All of that falls under the umbrella of 'things Kinsey isn't ready to think about.' "I only really do the one thing," she says into her cup of coffee, only dregs left in the bottom. "So I guess my part is clear. I'll start on it…uh. What time is it, Five?"

Silence, at least as far as Matt can tell. And yet: "Shit. Already?" She brings her left hand up to rub gently at her face, her eyes, her pounding head. "Tonight, anyway. I don't think I'm going to be able to keep Tony on the sidelines anymore after this one, Matt. He's going to get involved whether we want him to or not, but at this point we could probably stand to take him up on that. He can scale up the team's operations like nobody else. He's an asshole and you have to be careful, dealing with him, but he's brilliant, and he's going to be incredibly pissed off about what happened. He could help." And yet, as she sinks back against the side of the kitchenette, she mostly sounds…tired. "God. That is a conversation I'm not looking forward to. Maybe I should get that done tonight, too."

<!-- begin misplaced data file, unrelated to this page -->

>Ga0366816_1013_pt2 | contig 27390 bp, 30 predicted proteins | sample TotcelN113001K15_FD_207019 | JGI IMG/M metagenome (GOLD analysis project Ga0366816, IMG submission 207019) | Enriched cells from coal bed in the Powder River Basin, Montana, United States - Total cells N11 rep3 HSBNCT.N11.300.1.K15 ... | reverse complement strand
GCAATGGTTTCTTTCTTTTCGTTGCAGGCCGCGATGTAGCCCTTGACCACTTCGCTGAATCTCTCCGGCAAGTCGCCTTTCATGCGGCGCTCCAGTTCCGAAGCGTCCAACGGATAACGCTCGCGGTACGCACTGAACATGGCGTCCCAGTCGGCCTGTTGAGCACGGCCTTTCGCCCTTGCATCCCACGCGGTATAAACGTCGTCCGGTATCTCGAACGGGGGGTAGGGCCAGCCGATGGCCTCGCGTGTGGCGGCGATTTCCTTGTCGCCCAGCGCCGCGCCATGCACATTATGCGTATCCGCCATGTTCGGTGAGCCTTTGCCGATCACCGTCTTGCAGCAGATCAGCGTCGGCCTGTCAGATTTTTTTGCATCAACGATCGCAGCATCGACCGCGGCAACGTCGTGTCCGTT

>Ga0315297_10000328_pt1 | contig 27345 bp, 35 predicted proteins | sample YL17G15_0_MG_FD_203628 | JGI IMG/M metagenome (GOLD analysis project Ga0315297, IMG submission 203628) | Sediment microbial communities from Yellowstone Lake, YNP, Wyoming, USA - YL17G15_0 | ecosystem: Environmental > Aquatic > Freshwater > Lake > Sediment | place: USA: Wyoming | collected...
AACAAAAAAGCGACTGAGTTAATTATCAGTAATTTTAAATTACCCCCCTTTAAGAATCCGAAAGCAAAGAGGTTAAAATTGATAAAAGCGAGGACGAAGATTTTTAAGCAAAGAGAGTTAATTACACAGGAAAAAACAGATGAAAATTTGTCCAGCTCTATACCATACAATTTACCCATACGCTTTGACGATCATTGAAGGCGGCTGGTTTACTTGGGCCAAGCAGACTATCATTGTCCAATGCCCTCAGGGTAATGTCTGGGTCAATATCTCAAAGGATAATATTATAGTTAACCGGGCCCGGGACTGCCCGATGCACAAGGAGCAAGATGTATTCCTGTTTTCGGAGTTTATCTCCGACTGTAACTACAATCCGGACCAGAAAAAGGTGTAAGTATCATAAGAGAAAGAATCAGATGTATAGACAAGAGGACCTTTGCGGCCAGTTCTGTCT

What time is it, Five? she asks aloud. She's talking to him again. That's news to Matt, and probably something that started during their long weeks of separation. Up to now he'd been privately grateful that her resident A.I. had cut off contact after Jane Foster zapped it with some mystic anti-virus, but it was probably always unrealistic to imagine he'd stay gone.

Besides, at this point what right does he have to feel one way about it or another?

Then she's talking about Stark, and bringing him in on all of it. He has in the past been a touchy subject between them, for varying reasons. But here he lifts his hand up just a touch, just a second, to dismiss the notion that he has any concerns. "I think a lot of people are going to want in on this now," Matt says quietly. "From Stark to Spider-man and the, uh, teeny-boppers or whatever. I trust you to handle him."